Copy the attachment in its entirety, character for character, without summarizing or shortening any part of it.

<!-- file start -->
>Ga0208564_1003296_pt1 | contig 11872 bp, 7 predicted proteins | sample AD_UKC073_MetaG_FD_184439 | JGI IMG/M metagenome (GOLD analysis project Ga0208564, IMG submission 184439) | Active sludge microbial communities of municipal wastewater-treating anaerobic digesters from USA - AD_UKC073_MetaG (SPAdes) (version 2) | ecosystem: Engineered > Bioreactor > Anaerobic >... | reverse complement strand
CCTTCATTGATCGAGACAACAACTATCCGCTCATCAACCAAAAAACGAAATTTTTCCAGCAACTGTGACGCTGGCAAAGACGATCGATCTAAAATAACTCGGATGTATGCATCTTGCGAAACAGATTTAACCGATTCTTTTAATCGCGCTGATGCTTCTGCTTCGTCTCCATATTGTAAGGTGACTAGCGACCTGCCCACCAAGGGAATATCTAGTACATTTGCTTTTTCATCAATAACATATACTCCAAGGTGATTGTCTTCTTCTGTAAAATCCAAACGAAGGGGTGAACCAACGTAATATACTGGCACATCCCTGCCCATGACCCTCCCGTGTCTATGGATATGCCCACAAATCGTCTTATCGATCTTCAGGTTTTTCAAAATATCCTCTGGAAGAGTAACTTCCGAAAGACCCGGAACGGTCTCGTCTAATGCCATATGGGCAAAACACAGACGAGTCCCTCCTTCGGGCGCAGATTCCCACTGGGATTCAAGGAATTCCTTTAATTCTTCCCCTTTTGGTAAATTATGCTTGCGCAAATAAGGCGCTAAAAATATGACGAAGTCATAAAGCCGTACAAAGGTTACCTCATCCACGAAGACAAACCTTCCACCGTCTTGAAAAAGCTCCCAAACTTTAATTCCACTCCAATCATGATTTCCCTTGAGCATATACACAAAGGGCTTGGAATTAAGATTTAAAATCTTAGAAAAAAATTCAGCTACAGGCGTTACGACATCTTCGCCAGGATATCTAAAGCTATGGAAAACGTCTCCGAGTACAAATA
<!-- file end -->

>Ga0208564_1003296_pt1 | contig 11872 bp, 7 predicted proteins | sample AD_UKC073_MetaG_FD_184439 | JGI IMG/M metagenome (GOLD analysis project Ga0208564, IMG submission 184439) | Active sludge microbial communities of municipal wastewater-treating anaerobic digesters from USA - AD_UKC073_MetaG (SPAdes) (version 2) | ecosystem: Engineered > Bioreactor > Anaerobic >... | reverse complement strand
CCTTCATTGATCGAGACAACAACTATCCGCTCATCAACCAAAAAACGAAATTTTTCCAGCAACTGTGACGCTGGCAAAGACGATCGATCTAAAATAACTCGGATGTATGCATCTTGCGAAACAGATTTAACCGATTCTTTTAATCGCGCTGATGCTTCTGCTTCGTCTCCATATTGTAAGGTGACTAGCGACCTGCCCACCAAGGGAATATCTAGTACATTTGCTTTTTCATCAATAACATATACTCCAAGGTGATTGTCTTCTTCTGTAAAATCCAAACGAAGGGGTGAACCAACGTAATATACTGGCACATCCCTGCCCATGACCCTCCCGTGTCTATGGATATGCCCACAAATCGTCTTATCGATCTTCAGGTTTTTCAAAATATCCTCTGGAAGAGTAACTTCCGAAAGACCCGGAACGGTCTCGTCTAATGCCATATGGGCAAAACACAGACGAGTCCCTCCTTCGGGCGCAGATTCCCACTGGGATTCAAGGAATTCCTTTAATTCTTCCCCTTTTGGTAAATTATGCTTGCGCAAATAAGGCGCTAAAAATATGACGAAGTCATAAAGCCGTACAAAGGTTACCTCATCCACGAAGACAAACCTTCCACCGTCTTGAAAAAGCTCCCAAACTTTAATTCCACTCCAATCATGATTTCCCTTGAGCATATACACAAAGGGCTTGGAATTAAGATTTAAAATCTTAGAAAAAAATTCAGCTACAGGCGTTACGACATCTTCGCCAGGATATCTAAAGCTATGGAAAACGTCTCCGAGTACAAATA